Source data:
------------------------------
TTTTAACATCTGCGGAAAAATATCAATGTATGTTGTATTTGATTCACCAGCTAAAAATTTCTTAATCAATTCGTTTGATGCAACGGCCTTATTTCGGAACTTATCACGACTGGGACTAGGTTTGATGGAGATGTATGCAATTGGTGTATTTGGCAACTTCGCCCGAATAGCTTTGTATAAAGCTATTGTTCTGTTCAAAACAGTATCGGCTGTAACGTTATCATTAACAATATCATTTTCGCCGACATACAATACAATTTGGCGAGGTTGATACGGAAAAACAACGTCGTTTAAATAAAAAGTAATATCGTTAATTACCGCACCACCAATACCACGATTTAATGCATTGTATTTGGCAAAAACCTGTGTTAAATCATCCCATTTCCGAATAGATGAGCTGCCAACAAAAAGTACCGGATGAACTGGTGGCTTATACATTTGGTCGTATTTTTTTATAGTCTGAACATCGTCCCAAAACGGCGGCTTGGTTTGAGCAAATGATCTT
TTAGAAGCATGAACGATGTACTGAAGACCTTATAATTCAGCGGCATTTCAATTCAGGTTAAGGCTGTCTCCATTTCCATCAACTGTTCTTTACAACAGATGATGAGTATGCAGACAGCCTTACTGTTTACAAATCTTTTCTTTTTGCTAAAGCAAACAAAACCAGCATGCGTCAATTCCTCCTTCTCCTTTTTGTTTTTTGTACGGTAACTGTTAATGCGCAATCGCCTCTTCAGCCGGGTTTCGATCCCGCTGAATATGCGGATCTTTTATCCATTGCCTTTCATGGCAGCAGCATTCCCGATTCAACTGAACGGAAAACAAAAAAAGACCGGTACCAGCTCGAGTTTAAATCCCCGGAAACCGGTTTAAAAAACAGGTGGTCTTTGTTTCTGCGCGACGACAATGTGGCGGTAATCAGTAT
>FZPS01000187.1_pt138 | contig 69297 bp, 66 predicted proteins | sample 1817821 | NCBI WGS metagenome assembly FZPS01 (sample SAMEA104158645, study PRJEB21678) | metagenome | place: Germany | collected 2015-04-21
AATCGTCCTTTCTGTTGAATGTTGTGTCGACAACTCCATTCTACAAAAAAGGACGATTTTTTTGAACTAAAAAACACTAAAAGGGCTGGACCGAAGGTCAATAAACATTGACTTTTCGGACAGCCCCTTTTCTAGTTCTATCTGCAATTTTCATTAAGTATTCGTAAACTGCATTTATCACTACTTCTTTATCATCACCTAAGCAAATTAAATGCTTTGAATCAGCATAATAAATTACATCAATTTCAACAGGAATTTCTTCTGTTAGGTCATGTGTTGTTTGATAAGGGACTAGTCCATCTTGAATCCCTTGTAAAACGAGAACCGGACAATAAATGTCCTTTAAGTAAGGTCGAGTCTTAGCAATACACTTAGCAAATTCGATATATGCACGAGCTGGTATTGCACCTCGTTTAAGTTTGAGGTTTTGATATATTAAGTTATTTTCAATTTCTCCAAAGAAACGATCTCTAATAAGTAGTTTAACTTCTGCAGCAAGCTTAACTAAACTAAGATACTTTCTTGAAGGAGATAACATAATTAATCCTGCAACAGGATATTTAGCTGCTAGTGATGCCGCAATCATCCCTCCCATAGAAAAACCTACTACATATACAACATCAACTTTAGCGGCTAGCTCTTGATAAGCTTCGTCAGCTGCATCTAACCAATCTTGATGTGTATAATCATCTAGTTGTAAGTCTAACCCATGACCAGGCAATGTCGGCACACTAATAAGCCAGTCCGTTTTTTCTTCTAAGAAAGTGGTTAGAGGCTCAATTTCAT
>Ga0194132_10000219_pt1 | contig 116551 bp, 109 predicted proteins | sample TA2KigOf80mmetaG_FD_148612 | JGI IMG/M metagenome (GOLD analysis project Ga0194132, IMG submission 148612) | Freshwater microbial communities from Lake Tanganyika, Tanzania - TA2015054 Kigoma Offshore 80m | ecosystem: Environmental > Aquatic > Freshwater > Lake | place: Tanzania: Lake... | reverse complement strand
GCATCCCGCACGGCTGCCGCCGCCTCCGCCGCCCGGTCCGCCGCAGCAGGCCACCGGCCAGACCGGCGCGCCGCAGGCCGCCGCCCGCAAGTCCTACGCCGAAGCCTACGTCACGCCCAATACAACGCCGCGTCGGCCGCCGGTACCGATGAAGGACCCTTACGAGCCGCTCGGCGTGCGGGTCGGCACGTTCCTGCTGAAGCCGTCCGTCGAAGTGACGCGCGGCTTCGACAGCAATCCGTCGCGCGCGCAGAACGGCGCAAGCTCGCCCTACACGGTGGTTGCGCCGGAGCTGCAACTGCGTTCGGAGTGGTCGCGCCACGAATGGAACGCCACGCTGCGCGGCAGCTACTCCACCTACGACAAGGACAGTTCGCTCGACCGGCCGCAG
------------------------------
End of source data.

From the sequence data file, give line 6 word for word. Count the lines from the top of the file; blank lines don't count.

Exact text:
GCATCCCGCACGGCTGCCGCCGCCTCCGCCGCCCGGTCCGCCGCAGCAGGCCACCGGCCAGACCGGCGCGCCGCAGGCCGCCGCCCGCAAGTCCTACGCCGAAGCCTACGTCACGCCCAATACAACGCCGCGTCGGCCGCCGGTACCGATGAAGGACCCTTACGAGCCGCTCGGCGTGCGGGTCGGCACGTTCCTGCTGAAGCCGTCCGTCGAAGTGACGCGCGGCTTCGACAGCAATCCGTCGCGCGCGCAGAACGGCGCAAGCTCGCCCTACACGGTGGTTGCGCCGGAGCTGCAACTGCGTTCGGAGTGGTCGCGCCACGAATGGAACGCCACGCTGCGCGGCAGCTACTCCACCTACGACAAGGACAGTTCGCTCGACCGGCCGCAG